Dark energy camera records first images

Eight billion years ago, rays of light from distant galaxies began their long journey to Earth. On 12 September, that ancient starlight found its way to a mountaintop in Chile, where the newly-constructed Dark Energy Camera, the most powerful sky-mapping machine ever created, captured and recorded it for the first time.

That light may hold within it the answer to one of the biggest mysteries in physics - why the expansion of the universe is speeding up.

Scientists on the Dark Energy Survey (DES) collaboration announced this week that the Dark Energy Camera, the product of eight years of planning and construction by scientists, engineers, and technicians on three continents, has achieved first light. The first pictures of the southern sky were taken by the 570-megapixel camera on 12 September.

UK astronomers are key players in the DES collaboration, which is led by Fermilab in the US. The UK consortium comprises UCL (University College London), Portsmouth, Cambridge, Edinburgh, Sussex and Nottingham. The construction of the DES Camera was partially supported by UK’s STFC.

The optical corrector, a major component of the camera, was put together at UCL and has taken several years to complete. It was shipped form London to the telescope in Chile in December 2011.

The assembly of five lenses for the DES Camera and its installation on the telescope is a major technological achievement, producing one of the largest cameras on the globe.

Peter Doel (UCL Physics & Astronomy)

Peter Doel of UCL’s Optical Science Laboratory (UCL Physics & Astronomy) said: "The assembly of five lenses for the DES Camera and its installation on the telescope is a major technological achievement, producing one of the largest cameras on the globe."

Professor Ofer Lahav, from UCL, who heads the DES:UK Consortium and the DES Science Committee commented: "The achievement of first light through the Dark Energy Camera brings us a step closer to understanding dark energy, one of the biggest mysteries in the whole of physics. The deep observations with the DES camera will tell us why the universe is speeding up and if a major shift is required in our understanding of the universe."

The Dark Energy Camera, which is roughly the size of a phone booth, is the most powerful survey instrument of its kind, able to see light from over 100,000 galaxies up to 8 billion light years away in each snapshot. The camera’s array of 62 charged-coupled devices have an unprecedented sensitivity to very red light, and along with the Blanco telescope’s large light-gathering mirror (which spans 13 feet across), will allow scientists from around the world to pursue investigations ranging from studies of asteroids in our own Solar System to the understanding of the origins and the fate of the universe.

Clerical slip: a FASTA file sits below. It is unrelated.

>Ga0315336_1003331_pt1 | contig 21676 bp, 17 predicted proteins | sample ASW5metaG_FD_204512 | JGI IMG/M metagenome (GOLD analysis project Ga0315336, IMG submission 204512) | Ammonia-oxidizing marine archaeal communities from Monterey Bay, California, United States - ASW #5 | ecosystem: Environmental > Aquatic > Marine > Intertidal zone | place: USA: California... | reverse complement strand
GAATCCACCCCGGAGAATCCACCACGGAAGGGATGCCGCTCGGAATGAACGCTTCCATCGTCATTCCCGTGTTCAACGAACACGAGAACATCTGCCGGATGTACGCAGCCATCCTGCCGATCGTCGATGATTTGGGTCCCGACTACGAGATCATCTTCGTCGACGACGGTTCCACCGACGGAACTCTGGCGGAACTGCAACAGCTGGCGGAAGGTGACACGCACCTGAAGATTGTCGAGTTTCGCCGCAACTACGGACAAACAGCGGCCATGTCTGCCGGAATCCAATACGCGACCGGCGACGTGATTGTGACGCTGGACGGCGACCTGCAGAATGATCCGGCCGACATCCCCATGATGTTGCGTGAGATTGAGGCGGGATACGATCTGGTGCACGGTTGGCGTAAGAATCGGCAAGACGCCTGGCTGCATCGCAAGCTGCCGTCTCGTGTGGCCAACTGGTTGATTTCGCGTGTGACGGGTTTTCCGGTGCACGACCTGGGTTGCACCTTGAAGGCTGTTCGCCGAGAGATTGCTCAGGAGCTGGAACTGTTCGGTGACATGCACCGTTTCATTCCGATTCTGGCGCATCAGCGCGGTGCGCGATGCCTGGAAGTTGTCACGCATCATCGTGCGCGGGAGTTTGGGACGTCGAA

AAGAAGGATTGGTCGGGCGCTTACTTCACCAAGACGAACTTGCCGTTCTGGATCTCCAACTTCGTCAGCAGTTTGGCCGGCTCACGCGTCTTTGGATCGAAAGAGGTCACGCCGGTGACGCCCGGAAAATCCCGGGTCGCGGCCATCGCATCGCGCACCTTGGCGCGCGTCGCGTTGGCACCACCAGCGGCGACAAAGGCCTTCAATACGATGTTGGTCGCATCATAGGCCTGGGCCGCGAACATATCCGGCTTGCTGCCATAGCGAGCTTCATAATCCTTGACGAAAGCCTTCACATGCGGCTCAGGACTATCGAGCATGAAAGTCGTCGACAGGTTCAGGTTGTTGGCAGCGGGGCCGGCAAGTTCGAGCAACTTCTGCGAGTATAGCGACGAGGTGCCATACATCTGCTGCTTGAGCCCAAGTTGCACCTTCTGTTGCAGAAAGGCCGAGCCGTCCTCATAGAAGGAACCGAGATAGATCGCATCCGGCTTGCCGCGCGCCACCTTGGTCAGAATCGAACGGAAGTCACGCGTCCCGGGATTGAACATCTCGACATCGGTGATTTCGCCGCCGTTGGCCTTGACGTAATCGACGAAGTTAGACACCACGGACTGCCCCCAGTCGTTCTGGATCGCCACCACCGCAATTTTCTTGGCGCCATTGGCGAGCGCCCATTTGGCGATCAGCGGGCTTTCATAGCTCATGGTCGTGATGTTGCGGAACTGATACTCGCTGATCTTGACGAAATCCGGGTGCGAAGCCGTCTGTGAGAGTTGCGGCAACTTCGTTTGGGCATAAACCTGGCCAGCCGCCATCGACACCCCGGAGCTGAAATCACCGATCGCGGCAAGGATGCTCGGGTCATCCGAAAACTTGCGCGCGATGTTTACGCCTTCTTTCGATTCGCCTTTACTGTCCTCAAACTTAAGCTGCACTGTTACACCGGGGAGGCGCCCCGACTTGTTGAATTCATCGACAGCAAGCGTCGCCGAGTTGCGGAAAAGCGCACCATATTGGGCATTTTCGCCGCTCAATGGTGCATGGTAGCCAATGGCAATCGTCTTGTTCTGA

Scientists in the Dark Energy Survey collaboration will use the new camera to carry out the largest galaxy survey ever undertaken, and will use that data to carry out four probes of dark energy, studying galaxy clusters, supernovae, the large-scale clumping of galaxies, and weak gravitational lensing. This will be the first time all four of these methods will be possible in a single experiment.

Sarah Bridle (UCL Physics & Astronomy) who co-coordinates the weak lensing studies of DES commented: "This will be the largest galaxy survey of its kind, and the 300 million galaxy shapes and positions will allow us to map the Dark Matter at different times in the history of the Universe, from which we can learn about the nature of Dark Energy."

Filipe Abdalla (UCL Physics & Astronomy), who co-coordinates spectroscopic data for DES added: "The construction of a 3-dimensional map of the galaxies just based on their angular coordinates their colours is a challenge which requires novel approaches. Additional spectroscopic data will greatly improve the accuracy of the map".

The Dark Energy Survey is expected to begin in December, after the camera is fully tested, and will take advantage of the excellent atmospheric conditions in the Chilean Andes to deliver pictures with the sharpest resolution seen in such a wide-field astronomy survey.

Over five years, the survey will create detailed colour images of one-eighth of the sky, or 5,000 square degrees, to discover and measure 300 million galaxies, 100,000 galaxy clusters, and 4,000 supernovae.

In addition to STFC’s contribution, DES is supported by funding from the U.S. Department of Energy; the National Science Foundation; and funding agencies in Spain, Brazil, Germany, and Switzerland; and the participating DES institutions.